‘Making a Record’

This week we’re highlighting the debut of a new workshop aimed at helping your local band—and anyone curious about what it takes to bust out a record. Helmed by Gadgetbox Studios’ Andy Zenczak, in partnership with Santa Cruz Rehearsal Studios, the “Making a Record” roundtable discussion on Thursday, Feb. 11, is presenting the varied expertise and industry experience of local stars Lauren Shera, Naomi Wilder (Naomi & The Courteous Rude Boys), Peter Haworth (Molly’s Revenge), and Brian Gallagher (Wooster). “Major labels are dying a slow death and it’s about time for independent resources to pick up and give artists more exposure,” says Zenczak, a self-described “music-geek and science-geek” who combined his two passions when he first started recording bands in his home 10 years ago.

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Music - Love Your Local Band

Bryn Loosley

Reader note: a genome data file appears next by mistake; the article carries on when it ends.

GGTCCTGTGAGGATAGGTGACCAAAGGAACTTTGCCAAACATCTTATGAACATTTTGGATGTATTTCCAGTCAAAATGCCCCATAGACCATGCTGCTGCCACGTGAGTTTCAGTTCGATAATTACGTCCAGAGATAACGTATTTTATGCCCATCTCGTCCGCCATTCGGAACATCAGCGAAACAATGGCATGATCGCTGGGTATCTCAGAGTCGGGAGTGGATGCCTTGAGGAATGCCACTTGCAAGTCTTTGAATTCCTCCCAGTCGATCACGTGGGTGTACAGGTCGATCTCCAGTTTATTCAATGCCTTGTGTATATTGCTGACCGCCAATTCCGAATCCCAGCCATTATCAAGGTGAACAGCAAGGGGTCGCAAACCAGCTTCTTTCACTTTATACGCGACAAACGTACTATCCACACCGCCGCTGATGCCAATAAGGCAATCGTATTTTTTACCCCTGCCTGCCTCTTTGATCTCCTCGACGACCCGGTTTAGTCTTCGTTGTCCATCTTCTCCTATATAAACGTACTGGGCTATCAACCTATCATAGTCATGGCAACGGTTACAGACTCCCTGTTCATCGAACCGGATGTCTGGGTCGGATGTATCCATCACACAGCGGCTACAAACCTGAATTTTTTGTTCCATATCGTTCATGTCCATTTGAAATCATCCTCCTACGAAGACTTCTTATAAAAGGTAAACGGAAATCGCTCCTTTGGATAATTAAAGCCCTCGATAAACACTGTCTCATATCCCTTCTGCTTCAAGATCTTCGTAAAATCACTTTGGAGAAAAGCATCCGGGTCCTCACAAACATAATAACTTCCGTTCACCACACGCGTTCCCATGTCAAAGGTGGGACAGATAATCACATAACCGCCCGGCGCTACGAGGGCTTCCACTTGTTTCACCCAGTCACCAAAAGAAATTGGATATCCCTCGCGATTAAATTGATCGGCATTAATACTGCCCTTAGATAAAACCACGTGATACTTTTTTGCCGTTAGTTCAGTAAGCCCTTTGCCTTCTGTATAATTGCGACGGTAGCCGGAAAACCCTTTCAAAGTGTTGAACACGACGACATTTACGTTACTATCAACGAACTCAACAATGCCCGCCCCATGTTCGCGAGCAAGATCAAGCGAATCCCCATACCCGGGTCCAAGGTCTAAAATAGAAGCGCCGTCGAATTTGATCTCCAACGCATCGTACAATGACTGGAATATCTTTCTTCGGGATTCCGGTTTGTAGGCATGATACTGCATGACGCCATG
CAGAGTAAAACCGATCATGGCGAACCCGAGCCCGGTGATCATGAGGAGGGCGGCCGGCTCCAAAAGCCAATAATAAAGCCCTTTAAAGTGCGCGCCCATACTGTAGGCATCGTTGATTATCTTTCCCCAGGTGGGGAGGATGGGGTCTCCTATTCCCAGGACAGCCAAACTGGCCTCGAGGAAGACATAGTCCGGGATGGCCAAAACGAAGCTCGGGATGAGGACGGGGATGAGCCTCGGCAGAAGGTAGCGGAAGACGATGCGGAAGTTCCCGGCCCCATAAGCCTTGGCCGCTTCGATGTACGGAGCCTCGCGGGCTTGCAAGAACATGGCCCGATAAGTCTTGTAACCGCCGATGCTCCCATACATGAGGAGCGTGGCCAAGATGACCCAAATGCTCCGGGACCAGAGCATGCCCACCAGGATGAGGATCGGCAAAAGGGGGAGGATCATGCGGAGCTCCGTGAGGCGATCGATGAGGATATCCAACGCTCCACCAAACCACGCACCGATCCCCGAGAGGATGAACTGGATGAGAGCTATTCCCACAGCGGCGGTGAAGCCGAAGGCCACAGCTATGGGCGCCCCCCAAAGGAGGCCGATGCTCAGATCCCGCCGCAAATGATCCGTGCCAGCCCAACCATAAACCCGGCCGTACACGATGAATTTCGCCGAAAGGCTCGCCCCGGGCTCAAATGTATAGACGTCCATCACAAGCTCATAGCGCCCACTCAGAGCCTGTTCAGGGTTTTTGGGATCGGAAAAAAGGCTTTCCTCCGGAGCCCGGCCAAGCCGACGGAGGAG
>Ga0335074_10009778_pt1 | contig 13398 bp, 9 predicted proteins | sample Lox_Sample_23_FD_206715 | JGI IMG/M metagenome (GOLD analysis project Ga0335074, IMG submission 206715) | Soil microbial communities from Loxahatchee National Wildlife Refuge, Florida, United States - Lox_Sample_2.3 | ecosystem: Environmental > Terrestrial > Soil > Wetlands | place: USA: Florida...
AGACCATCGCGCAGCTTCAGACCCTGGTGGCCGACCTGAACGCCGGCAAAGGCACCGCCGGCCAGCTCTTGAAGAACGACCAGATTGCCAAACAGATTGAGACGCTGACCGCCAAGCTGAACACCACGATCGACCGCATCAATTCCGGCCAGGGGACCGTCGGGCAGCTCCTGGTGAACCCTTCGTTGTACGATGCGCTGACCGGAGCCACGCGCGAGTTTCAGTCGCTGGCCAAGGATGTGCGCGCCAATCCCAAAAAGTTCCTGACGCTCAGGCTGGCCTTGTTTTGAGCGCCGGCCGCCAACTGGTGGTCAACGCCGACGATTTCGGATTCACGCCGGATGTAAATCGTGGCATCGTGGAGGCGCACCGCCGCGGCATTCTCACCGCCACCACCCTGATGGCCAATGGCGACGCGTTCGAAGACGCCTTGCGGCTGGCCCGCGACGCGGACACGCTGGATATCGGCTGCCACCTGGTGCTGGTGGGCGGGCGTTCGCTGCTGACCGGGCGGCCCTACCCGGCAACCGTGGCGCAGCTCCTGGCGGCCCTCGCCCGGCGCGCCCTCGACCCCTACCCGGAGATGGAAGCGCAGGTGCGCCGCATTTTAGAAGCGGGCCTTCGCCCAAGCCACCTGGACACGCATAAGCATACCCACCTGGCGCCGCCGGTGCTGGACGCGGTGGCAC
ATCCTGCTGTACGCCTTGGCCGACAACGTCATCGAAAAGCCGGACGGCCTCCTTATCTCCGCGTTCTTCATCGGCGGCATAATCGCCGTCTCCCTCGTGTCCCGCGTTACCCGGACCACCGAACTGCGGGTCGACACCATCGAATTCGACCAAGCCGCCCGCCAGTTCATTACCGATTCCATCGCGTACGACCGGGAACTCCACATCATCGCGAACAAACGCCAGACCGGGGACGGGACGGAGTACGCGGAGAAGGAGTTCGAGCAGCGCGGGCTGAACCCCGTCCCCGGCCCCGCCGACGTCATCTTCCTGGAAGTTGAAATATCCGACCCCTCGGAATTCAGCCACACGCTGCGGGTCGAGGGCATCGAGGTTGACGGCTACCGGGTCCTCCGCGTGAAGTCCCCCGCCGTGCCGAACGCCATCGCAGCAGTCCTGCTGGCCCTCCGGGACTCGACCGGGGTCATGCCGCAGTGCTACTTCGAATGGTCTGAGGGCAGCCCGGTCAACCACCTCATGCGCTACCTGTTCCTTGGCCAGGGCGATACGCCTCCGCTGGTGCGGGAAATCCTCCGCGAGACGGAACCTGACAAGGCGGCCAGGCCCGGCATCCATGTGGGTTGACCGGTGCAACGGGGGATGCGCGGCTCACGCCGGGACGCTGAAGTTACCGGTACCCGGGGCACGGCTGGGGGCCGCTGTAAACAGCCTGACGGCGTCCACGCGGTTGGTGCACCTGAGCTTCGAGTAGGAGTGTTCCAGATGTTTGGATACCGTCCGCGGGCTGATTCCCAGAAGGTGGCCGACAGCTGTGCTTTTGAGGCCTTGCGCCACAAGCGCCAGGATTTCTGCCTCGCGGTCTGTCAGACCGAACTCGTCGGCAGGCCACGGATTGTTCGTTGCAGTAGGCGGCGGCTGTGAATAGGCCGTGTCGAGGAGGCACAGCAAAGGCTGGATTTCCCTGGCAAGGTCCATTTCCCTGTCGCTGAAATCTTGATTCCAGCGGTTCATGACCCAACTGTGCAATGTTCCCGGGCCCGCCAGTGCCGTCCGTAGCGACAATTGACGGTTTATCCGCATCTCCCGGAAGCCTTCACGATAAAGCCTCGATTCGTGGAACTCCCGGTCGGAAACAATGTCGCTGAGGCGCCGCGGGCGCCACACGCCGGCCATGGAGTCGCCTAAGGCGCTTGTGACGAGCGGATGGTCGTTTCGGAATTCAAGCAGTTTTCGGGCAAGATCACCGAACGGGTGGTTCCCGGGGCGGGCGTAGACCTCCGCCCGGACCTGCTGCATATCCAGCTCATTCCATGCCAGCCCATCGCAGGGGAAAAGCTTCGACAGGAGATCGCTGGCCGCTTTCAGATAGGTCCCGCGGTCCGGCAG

Bryn Loosley

Folk-pop floats along in a spectrum of music, from upbeat tempos to slow dirges, and Bryn Loosley and the Back Pages croon some of the most bittersweet ballads this side of NPR’s darling, David Mead. Santa Cruz teacher and bandleader, Bryn Loosley, is known to take the stage as if he’s walked up from the beach. Barefoot, guitar hung low around his neck, steely determination in his hazel-gray eyes, and then the voice. Gravelly, with the familiar dust kicked up from back country roads, Loosley draws the listener into a world where love is not always returned undamaged. From stints in Chico (Buffalo Creek) to the SAD streets of Portland (The Last Minute), the Northwest’s loss is Santa Cruz’s gain. Back Pages drives the engine of Loosley’s forlorn locomotive. Steve Gear on bass and Marc Stafford on electric guitar are the songwriter’s old friends from Chico, while Pat Blizinski (keys) and Jon Payne (drums) are Craigslist acquisitions.

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Music - Love Your Local Band

The Huxtables FREE at The Red